Im a bit afraid to ask this question as Im not well school on vertical mills But my DW is a treasure possession and when I asked about end mill and mentioned a 1/2 jacobs chuck I was suitable chastised by 100 lashes of a rhino whip and told to get a proper set of er 25 collets £120

I noticed I had a Myford thread on the spindle and as I had bought and eventually fitted a new 125mm chuck - bit of grief there reported alsewhere Myford nose job.

I now had a repurposed 4" Burnard chuck properly screwed up tight to the DW spindle.

As I had not seen any other references to using a chuck on a mill this way I thought I must be committing some kind of awful sin here

In my simple way it seems to work fine, but I never had any formal training on a mill

Any advice on my usage here


Tony Pratt 113/08/2021 12:31:17
1637 forum posts
8 photos

It's not something I would do as the cutter is likely not to run true & may work it's way out of the 3 jaw chuck under cutting conditions? Having said that if you are happy go for it.


brian jones 1113/08/2021 12:42:32
276 forum posts
53 photos

I should say that although my chuck is 70 yrs old it is in good condition and seems to run true enough for my needs

But your point was strongly made about the jacobs chuck - and quite rightly so.

Maybe I should use a chuck stop (spider) so the end mill cant slip inwards

Its certainly something i shall bear in mind only serious use will show up the deficiencies

Pete.13/08/2021 12:56:38
620 forum posts
102 photos

Hardened Jaws don't grip end mills very well, you could maybe try soft Jaws, but still a bad idea in my opinion.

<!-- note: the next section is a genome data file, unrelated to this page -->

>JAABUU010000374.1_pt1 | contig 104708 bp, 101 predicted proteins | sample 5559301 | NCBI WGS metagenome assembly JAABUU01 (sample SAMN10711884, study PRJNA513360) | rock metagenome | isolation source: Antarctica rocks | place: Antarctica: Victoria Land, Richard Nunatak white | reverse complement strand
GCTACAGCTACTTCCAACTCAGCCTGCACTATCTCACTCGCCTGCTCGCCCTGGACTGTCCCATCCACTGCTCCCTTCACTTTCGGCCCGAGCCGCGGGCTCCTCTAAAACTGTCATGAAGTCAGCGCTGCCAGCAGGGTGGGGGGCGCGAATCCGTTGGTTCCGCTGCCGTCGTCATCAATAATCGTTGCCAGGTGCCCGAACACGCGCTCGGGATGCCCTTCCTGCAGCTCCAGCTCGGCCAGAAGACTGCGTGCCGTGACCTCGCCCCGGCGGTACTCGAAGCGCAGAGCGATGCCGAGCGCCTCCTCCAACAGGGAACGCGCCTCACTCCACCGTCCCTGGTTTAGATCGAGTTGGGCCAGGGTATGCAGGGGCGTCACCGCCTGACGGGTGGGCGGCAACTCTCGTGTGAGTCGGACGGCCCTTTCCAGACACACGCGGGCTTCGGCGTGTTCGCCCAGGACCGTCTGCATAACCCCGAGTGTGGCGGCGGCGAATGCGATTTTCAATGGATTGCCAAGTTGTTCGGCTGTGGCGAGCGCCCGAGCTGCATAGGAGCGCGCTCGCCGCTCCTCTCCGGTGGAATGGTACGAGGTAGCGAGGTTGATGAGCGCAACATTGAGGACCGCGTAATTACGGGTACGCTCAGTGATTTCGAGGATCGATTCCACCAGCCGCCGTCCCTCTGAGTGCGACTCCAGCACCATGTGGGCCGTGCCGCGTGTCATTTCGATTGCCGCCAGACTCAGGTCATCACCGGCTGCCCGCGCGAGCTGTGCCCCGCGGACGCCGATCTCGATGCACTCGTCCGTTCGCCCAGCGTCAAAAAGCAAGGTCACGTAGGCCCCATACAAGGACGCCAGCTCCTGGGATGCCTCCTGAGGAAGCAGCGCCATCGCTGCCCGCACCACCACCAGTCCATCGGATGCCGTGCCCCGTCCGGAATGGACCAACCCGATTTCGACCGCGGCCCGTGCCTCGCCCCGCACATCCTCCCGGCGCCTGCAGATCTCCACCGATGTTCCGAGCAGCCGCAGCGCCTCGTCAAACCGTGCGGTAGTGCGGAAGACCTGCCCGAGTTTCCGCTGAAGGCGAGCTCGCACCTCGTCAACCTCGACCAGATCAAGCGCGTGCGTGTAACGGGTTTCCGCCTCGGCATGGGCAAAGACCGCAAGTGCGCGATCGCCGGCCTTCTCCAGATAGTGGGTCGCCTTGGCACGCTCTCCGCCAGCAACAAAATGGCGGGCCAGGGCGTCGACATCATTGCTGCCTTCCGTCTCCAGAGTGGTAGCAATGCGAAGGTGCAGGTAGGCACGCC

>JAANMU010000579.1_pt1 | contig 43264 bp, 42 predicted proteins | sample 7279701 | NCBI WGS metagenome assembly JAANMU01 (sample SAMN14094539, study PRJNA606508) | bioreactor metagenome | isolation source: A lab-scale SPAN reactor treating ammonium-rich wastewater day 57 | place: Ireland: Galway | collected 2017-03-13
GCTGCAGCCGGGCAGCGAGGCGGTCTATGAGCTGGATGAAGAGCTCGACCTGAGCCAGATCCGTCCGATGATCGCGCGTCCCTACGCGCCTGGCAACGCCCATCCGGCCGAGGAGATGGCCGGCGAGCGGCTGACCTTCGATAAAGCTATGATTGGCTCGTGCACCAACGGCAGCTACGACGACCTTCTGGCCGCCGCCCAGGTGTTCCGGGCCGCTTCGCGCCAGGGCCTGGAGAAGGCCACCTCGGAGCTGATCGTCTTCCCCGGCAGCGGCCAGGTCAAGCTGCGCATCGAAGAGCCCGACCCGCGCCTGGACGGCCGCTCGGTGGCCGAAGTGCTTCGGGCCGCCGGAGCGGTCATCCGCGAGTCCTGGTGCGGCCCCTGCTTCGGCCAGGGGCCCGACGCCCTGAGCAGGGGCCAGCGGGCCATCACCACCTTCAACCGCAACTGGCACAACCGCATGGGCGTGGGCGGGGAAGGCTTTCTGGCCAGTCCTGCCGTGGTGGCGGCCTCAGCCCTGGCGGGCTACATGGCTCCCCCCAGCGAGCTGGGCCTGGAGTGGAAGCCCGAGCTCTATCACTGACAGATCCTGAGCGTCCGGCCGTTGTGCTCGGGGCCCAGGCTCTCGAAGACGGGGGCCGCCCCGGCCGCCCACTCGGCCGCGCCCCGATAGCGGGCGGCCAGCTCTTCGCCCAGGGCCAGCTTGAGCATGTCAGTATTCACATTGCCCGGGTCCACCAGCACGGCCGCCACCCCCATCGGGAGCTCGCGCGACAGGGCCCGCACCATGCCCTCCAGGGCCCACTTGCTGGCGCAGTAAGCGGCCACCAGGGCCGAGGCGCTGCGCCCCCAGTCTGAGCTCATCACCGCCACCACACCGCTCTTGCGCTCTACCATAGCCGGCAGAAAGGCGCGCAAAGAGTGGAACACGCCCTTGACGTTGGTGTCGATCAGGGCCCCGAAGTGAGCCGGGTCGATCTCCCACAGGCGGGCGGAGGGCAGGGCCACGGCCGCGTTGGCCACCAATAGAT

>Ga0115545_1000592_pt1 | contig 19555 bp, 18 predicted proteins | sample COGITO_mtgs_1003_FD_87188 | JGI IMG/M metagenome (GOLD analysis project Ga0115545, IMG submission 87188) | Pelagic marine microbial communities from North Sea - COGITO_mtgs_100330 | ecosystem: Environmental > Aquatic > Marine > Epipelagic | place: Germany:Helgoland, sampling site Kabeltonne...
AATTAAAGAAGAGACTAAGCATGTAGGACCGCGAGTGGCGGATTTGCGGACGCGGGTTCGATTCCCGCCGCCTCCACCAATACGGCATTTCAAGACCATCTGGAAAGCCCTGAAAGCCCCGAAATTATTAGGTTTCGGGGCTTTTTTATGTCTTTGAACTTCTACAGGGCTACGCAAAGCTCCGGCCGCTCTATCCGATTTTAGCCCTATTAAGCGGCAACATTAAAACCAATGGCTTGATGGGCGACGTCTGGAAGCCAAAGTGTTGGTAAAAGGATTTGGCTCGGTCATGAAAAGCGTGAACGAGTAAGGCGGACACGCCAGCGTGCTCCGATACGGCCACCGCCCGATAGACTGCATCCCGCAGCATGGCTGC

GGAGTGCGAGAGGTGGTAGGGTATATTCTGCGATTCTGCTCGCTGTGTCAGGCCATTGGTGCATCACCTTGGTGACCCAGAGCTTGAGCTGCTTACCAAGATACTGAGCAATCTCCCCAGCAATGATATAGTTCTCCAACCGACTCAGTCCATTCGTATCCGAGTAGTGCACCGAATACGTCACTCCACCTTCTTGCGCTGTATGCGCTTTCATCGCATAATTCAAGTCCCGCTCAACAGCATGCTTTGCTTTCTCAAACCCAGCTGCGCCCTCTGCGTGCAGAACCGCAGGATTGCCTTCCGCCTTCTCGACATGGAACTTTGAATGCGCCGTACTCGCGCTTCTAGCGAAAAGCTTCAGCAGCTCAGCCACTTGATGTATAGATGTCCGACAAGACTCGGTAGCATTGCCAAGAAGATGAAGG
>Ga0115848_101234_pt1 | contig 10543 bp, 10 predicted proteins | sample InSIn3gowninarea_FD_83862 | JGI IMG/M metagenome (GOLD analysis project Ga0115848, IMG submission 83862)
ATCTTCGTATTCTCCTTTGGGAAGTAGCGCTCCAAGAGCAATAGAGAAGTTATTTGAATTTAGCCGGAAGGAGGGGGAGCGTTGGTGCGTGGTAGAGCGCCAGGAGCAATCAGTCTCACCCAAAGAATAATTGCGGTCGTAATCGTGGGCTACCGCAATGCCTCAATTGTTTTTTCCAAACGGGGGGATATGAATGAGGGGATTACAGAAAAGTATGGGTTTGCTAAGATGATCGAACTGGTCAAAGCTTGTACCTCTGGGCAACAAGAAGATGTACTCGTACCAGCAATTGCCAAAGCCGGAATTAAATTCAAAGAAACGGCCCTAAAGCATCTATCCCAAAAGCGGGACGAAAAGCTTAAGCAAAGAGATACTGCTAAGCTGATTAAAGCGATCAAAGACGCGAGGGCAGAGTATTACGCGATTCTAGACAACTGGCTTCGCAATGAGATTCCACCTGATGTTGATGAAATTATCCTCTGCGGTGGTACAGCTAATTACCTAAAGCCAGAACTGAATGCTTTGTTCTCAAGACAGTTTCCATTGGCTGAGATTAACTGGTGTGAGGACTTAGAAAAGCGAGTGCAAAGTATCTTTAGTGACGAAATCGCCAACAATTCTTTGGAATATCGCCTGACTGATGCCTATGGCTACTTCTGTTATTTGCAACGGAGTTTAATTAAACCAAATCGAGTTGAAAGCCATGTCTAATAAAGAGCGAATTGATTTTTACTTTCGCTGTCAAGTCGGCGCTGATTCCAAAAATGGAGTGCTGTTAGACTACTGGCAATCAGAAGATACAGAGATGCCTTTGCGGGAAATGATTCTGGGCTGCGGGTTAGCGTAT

I wouldn't want all that weight on the spindle anyway, but that's just me, treasured possession?

Just get a collet chuck, if you decide it's not for you, you'll have no problems selling it with the machine.

Ady113/08/2021 13:09:19
4661 forum posts
709 photos

Get cheap collets to hold the cutters and use solid carbide cutters about 6mm to buzz through the work at high spindle speeds


JasonB13/08/2021 13:14:54
21284 forum posts
2416 photos
1 articles

It's often more a case of the cutter pulling out of the chuck rather than riding up into it particularly if using a lot of the side of the cutter as the helix pulls it down. Although true the jaws may still have worn over 70yrs and become slightly "bellmouthed" so won't grip well along their whole length.

I've done it a couple of times in the past when milling on the lathe but would not do it now that I'm wiser as I have better ways to hold cutters.

brian jones 1113/08/2021 13:18:05
276 forum posts
53 photos

This is Auntie Doreen we are talking about, max speed 1650

What you are talking about is 3000 rpm + for MS

brian jones 1113/08/2021 13:22:16
276 forum posts
53 photos

OK JB I hadnt thought of bell mouth

I will check on this

I presumably could re grind the jaws in situ, or maybe use a Covid cutter to skim out the jaws parallel (i realise this is not as easy as it sounds)

"helix pulling the cutter out"

I hadnt thought of that, it would explain why i ended up with a deeper cut than when I started on one job

Edited By brian jones 11 on 13/08/2021 13:27:04

brian jones 1113/08/2021 13:23:54
276 forum posts
53 photos
Posted by Ady1 on 13/08/2021 13:09:19:

Get cheap collets to hold the cutters and use solid carbide cutters about 6mm to buzz through the work at high spindle speeds



Edited By brian jones 11 on 13/08/2021 13:24:47

brian jones 1113/08/2021 17:16:26
276 forum posts
53 photos

FWIW screw threads are surprisingly inefficient clamps


eg take a screw (bottle) jack, tests were don in the 1850s to determine how much force was transmitted to the load, for a given torque

bottom line you can lose NN %

just for fun , no cheating with google

What do you think the percentage might be off the top of your head


OBTW thanx for the wisdom, I am suitably humbled for my precocity = stupid boy Pike

Edited By brian jones 11 on 13/08/2021 17:19:45